Do you remember in the very olden days, back when people thought the biggest aspidistra in the world was funny, the slightly odd “thing” that was the speaking clock?
Dial 123 and a posh woman told you: “At the third stroke, the time will be. Eleven. Twenty-seven. And forty seconds.” Then there were three beeps.
I can’t remember when I last called the speaking clock. It was probably to check I wouldn’t miss Whatever Happened To The Likely Lads?
Have you ever attempted to explain to a young person why the speaking clock existed? Don’t bother, they annoyingly keep saying “why didn’t you just ask Alexa?”
In my youth, the voice of the speaking clock was a lady named Pat Simmons. She did the job from 1963 to 1985 (Jane Cain had done it from 1936 to ’63).
I recall being hugely impressed by Pat’s stamina. No matter the time of day or night, she was always there and always sounded the same. She was a superwoman who ate, slept, and went to the toilet during the beeps.
Imagine my disappointment when I learned Pat wasn’t performing “live”! All I had thought was admirable in the world was cut from beneath me. If this wasn’t true, what could a boy really trust? Next you’ll be telling me Sooty wasn’t a real bear!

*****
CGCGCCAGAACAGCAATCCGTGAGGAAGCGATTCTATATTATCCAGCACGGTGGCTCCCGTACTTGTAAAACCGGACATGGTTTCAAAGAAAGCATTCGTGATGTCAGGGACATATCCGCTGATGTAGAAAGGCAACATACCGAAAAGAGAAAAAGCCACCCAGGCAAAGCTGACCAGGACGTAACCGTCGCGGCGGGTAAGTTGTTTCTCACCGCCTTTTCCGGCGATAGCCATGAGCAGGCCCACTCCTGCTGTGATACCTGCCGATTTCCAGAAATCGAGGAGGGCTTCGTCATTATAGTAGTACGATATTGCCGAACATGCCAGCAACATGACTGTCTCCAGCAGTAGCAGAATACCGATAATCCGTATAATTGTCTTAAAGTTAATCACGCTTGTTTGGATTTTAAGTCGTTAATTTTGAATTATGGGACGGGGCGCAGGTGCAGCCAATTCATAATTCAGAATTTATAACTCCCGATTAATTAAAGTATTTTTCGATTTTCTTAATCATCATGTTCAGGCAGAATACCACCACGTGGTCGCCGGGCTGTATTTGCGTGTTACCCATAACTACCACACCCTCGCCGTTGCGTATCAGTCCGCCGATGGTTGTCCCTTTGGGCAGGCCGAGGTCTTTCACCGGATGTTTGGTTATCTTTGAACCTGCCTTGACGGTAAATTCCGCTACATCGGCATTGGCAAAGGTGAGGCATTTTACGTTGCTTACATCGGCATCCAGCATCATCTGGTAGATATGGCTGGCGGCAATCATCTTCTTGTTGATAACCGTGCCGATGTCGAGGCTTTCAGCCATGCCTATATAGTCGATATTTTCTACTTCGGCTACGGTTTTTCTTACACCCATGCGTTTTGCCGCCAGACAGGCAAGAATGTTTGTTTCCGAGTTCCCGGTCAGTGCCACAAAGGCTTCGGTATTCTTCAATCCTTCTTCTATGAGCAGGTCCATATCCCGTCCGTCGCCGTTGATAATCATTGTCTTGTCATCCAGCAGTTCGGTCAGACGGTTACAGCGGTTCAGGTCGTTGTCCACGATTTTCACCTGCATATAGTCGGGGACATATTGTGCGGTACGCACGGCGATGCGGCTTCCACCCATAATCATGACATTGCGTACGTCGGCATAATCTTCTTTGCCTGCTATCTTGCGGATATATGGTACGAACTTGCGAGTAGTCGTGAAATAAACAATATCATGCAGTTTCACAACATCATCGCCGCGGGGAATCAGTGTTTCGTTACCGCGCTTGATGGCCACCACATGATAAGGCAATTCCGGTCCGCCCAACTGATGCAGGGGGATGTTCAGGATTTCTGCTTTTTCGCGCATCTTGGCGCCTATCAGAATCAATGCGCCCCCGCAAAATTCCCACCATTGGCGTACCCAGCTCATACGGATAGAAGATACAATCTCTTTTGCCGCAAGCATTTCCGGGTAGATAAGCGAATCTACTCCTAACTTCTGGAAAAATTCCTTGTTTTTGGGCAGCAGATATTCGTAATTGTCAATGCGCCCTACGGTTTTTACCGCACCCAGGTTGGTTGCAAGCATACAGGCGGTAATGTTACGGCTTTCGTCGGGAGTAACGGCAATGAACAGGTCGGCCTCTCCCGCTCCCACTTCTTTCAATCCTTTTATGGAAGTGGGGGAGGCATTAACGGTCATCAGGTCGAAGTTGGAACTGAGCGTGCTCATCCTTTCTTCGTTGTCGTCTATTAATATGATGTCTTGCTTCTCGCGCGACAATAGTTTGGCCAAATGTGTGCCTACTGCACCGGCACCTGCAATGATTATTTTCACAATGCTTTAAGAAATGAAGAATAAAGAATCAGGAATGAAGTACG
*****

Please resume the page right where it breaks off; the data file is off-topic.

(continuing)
Pat’s time-telling was delivered via a process called concatenation. This is the science of putting things together in a connected series. She recorded the words eleven, twenty-seven, and forty seconds (and all the other numbers) and the recordings were delivered in the desired order by a machine in the old days, later by computer.
Concatenation is now common in computer programming to “construct binary infix operators and data structures” (I copied that from the internet and don’t have a clue what it means).
In the real world, though a little-used word itself, we use concatenation every day. If you examine the etymology the meaning becomes clear. Con is Latin, meaning “with” or “together”. Catena is “chain”. It means to chain words together.
Motorboat is a concatenation, it chains together motor and boat. Airplane, lipstick, eggcup, highlands, cupcake, and fingerprint are concatenations. The more you think, the more you notice: grandmother, flowerpot, daybreak, albeit, nevertheless, and so on.
Countryside, workbench, sheepdog, heavyweight, eyesight. Help, I can’t stop!
This is different from a portmanteau, which uses parts of words: email, brunch, guesstimate, motel, etc.
You’ll see concatenations described as “compound words” but I prefer the precision of concatenation.
It’s a good word.
Word of the week
A loss of consciousness: EG: “I suppose I should have questioned how Pat Simmons kept on telling the time for 22 years without a suffering a deliquium every so often.”
Read the latest Oh my word! every Saturday in The Courier. Contact me at firstname.lastname@example.org